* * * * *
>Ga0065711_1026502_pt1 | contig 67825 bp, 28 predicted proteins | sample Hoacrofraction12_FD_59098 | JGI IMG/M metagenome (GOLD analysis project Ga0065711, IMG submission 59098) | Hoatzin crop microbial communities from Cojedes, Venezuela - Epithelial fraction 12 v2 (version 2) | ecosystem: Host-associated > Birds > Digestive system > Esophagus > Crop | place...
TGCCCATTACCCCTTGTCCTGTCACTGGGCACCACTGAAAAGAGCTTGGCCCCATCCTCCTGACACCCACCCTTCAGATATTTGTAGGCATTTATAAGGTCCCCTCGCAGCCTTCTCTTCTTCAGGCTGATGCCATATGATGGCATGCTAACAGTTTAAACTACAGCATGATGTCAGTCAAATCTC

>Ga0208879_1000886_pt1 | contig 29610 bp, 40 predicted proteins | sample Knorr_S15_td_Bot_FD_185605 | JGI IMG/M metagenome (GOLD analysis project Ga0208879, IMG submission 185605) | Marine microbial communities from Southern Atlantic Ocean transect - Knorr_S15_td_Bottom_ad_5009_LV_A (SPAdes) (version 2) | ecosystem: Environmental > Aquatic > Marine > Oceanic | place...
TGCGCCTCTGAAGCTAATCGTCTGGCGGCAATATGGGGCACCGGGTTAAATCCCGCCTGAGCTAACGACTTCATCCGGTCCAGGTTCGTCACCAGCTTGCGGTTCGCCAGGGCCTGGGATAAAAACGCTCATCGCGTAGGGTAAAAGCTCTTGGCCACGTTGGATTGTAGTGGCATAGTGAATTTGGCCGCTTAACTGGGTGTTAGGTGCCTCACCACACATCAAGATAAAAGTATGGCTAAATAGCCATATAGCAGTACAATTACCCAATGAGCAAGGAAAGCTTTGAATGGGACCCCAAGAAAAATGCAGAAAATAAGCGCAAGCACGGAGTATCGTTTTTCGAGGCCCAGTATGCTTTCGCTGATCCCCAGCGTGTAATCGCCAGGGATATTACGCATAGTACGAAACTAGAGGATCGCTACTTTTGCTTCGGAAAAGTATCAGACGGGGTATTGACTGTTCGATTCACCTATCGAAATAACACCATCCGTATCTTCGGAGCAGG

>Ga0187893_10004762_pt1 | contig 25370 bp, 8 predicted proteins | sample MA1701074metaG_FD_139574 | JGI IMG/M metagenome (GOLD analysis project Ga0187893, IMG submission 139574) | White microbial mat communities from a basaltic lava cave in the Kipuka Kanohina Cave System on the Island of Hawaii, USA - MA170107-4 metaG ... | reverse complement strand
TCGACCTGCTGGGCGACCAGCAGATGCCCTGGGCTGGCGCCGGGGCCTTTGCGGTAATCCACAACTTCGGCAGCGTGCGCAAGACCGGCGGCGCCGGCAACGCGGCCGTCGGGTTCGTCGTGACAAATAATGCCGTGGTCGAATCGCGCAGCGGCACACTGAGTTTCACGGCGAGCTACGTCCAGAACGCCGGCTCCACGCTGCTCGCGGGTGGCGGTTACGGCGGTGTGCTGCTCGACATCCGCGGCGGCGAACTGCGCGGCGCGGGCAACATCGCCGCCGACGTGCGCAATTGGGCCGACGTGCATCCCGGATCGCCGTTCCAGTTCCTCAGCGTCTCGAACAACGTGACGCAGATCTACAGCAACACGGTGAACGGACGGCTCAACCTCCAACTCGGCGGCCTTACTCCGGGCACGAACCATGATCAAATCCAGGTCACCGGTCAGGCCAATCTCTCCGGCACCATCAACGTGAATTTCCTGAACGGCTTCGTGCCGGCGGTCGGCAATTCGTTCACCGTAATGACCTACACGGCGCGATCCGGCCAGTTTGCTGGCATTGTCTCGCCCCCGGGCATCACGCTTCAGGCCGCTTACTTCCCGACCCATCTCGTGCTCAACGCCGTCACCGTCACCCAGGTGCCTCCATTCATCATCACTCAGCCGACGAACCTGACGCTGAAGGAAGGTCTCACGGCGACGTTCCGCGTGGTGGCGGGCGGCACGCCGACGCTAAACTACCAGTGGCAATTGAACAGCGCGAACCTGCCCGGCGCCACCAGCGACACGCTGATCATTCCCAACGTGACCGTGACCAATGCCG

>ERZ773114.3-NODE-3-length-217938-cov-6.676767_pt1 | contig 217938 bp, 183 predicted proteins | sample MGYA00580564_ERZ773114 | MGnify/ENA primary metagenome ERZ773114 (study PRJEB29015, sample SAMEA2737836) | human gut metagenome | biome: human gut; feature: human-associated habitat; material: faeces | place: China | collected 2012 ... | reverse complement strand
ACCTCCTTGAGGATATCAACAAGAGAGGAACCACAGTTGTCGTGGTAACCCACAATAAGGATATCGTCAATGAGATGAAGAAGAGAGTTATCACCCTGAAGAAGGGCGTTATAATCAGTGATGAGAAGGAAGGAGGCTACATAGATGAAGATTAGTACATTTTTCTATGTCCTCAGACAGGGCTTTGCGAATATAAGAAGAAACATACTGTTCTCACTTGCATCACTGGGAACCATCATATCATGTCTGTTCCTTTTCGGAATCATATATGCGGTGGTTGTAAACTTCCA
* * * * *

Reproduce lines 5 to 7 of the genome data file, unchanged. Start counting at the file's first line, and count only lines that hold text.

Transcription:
>Ga0187893_10004762_pt1 | contig 25370 bp, 8 predicted proteins | sample MA1701074metaG_FD_139574 | JGI IMG/M metagenome (GOLD analysis project Ga0187893, IMG submission 139574) | White microbial mat communities from a basaltic lava cave in the Kipuka Kanohina Cave System on the Island of Hawaii, USA - MA170107-4 metaG ... | reverse complement strand
TCGACCTGCTGGGCGACCAGCAGATGCCCTGGGCTGGCGCCGGGGCCTTTGCGGTAATCCACAACTTCGGCAGCGTGCGCAAGACCGGCGGCGCCGGCAACGCGGCCGTCGGGTTCGTCGTGACAAATAATGCCGTGGTCGAATCGCGCAGCGGCACACTGAGTTTCACGGCGAGCTACGTCCAGAACGCCGGCTCCACGCTGCTCGCGGGTGGCGGTTACGGCGGTGTGCTGCTCGACATCCGCGGCGGCGAACTGCGCGGCGCGGGCAACATCGCCGCCGACGTGCGCAATTGGGCCGACGTGCATCCCGGATCGCCGTTCCAGTTCCTCAGCGTCTCGAACAACGTGACGCAGATCTACAGCAACACGGTGAACGGACGGCTCAACCTCCAACTCGGCGGCCTTACTCCGGGCACGAACCATGATCAAATCCAGGTCACCGGTCAGGCCAATCTCTCCGGCACCATCAACGTGAATTTCCTGAACGGCTTCGTGCCGGCGGTCGGCAATTCGTTCACCGTAATGACCTACACGGCGCGATCCGGCCAGTTTGCTGGCATTGTCTCGCCCCCGGGCATCACGCTTCAGGCCGCTTACTTCCCGACCCATCTCGTGCTCAACGCCGTCACCGTCACCCAGGTGCCTCCATTCATCATCACTCAGCCGACGAACCTGACGCTGAAGGAAGGTCTCACGGCGACGTTCCGCGTGGTGGCGGGCGGCACGCCGACGCTAAACTACCAGTGGCAATTGAACAGCGCGAACCTGCCCGGCGCCACCAGCGACACGCTGATCATTCCCAACGTGACCGTGACCAATGCCG

>ERZ773114.3-NODE-3-length-217938-cov-6.676767_pt1 | contig 217938 bp, 183 predicted proteins | sample MGYA00580564_ERZ773114 | MGnify/ENA primary metagenome ERZ773114 (study PRJEB29015, sample SAMEA2737836) | human gut metagenome | biome: human gut; feature: human-associated habitat; material: faeces | place: China | collected 2012 ... | reverse complement strand